You do those two major things: focusing on your word/breathing… … … … … … … … … … and then forgetting to do that and thinking about something */*/*/*/* !!! - for the entire meditation session. The interplay of those two activities - staying in the moment with the word/breathing, and then getting lost in thought & feeling and then catching yourself - *IS* the activity of meditating.
At the end of the session, you will probably feel a little calmer, and if you do it over time, calmer still. That calm allows you to reach inside yourself to better quality stuff.
Without even trying.
Anyhoo, every session is different. The days you feel the most fucked up, may be the best, most calming & freeing meditations. Then again, you may feel AWESOME, but get really cranky after meditating ‘cos it brought something up. You may feel nothing at all.
Every session is different. Every session has no goal. Every session is what it is.
Once you’ve done it for a while, in some sort of regular fashion - regular enough that it starts to feel somewhat ingrained in you, or becomes a technique you can call on at will - you can do it for short periods as needed, or in a non-meditative kindof place (I do it in the dentist chair, for instance).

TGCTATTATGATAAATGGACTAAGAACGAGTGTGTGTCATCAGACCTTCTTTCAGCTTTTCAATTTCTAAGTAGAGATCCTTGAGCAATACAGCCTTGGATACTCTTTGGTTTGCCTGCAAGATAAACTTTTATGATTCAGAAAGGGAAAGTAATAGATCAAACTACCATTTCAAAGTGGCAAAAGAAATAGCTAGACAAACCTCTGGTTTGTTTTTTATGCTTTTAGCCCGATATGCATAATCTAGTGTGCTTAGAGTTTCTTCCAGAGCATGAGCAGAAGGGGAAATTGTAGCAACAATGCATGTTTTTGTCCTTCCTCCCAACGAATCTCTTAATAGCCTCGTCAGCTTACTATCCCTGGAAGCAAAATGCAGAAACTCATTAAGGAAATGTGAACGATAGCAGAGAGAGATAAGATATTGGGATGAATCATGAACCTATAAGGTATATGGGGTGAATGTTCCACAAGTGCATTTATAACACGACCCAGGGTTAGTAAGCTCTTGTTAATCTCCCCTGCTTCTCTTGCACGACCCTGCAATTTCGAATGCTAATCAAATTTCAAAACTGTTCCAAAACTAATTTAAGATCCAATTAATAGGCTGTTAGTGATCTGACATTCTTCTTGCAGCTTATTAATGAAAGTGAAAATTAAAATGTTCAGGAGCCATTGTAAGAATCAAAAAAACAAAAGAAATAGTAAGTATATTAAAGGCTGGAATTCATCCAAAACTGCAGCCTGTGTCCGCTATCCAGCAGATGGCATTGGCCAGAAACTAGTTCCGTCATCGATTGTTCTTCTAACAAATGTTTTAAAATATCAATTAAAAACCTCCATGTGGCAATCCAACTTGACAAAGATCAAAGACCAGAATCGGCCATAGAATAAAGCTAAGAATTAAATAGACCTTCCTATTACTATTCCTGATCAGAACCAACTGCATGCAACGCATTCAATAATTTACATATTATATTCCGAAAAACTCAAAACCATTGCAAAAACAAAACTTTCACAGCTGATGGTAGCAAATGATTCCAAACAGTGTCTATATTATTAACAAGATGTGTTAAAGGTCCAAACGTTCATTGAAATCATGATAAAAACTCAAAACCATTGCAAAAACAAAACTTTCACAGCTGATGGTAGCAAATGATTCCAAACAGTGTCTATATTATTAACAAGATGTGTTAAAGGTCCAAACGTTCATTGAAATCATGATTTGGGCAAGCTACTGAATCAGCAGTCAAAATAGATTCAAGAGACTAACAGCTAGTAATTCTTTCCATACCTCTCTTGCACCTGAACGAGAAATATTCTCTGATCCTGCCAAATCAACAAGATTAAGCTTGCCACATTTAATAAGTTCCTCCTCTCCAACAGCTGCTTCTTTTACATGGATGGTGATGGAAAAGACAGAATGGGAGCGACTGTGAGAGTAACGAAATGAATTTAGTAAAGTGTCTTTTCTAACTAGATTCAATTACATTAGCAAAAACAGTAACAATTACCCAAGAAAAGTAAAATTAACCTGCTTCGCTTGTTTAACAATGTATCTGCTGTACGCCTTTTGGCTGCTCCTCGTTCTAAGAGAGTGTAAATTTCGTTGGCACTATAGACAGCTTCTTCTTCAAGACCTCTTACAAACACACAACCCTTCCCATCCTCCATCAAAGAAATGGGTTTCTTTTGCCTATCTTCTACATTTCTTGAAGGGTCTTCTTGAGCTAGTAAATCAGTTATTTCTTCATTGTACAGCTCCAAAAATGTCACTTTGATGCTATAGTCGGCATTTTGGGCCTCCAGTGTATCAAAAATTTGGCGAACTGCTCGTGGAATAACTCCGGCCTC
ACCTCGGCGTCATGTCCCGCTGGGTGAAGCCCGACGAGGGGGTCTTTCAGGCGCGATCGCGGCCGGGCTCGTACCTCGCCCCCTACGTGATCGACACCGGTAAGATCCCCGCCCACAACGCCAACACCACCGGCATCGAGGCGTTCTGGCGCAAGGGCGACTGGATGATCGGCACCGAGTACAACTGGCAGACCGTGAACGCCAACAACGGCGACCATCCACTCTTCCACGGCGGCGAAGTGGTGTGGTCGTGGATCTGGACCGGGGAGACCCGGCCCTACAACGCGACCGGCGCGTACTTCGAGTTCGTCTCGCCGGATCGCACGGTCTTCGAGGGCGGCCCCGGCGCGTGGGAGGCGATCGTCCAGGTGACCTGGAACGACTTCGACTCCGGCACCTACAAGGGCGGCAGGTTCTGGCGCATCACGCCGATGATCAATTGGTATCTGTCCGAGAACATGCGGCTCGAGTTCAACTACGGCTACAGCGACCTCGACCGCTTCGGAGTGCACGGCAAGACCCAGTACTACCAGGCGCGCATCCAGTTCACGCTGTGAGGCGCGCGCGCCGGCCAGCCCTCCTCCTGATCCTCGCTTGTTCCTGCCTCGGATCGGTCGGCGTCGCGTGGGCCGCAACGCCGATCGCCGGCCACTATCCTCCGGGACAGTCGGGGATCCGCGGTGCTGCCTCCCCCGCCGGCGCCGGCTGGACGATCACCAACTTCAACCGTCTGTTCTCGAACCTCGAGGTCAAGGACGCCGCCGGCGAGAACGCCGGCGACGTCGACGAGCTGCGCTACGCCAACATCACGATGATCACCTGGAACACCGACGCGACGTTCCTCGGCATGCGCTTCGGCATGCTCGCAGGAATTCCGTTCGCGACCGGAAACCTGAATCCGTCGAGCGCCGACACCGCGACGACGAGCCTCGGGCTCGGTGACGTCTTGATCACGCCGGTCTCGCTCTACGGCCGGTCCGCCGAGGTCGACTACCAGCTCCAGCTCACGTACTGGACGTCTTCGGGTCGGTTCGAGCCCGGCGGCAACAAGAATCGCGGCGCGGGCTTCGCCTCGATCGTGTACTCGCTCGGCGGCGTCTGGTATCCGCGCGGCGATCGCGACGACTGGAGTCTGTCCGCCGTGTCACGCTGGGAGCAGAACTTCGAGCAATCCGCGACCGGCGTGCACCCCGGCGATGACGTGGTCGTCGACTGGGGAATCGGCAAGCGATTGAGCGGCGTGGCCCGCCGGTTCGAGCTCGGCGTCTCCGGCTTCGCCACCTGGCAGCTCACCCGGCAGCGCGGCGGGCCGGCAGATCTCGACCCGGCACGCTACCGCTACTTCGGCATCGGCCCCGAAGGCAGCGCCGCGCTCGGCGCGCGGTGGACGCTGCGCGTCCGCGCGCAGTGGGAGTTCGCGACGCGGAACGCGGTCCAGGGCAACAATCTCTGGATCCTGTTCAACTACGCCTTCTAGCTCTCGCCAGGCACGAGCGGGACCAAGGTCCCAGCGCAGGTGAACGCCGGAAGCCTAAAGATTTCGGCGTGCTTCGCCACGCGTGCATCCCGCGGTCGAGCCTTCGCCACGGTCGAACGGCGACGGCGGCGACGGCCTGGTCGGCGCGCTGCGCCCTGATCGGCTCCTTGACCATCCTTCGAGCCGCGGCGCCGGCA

But to start, you need to do it with *some* sort of regularity, so that it gets absorbed into your system, if that makes sense. You need to be in a calm, solitary place, and you need to have uninterrupted time. That’s usually best, but you can also do it under many, many different kinds of circumstances. I’ve done it in peril, I’ve done it in pain, I’ve done it in the ER, and I’ve done it while having sex. ; ]
When I started TM, I was: given my word, told that *I* needed to meditate 20 mins a session, two times a day, sitting down, by myself. One time would be shortly after I got up & before breakfast, one would be at the end of my work (or school) day & before dinner. (It *is* prolly best not to have a full stomach, as you tend to fall asleep, and it slows your digestion, which is not great.)
However, at different times in my life I’ve: done it once a day, done it twice a day, done it a few times a week, done it once a week, forgotten about it for months, done it for 10 minutes a session, done it for 30 minutes a session, done it irregularly, done it precisely the same times every day, fallen asleep every time I’ve done it for a year, done it every time I wanted a drink or drugs. Whatever.
I credit meditation with helping me be: less crazy, more creative, more loving, less judgmental, and for keeping myself in touch with a vague kind of spirituality that is outside of religion or gods or isms or movements of any kind. The spirituality of me.
Okay? Any questions? Did it make sense?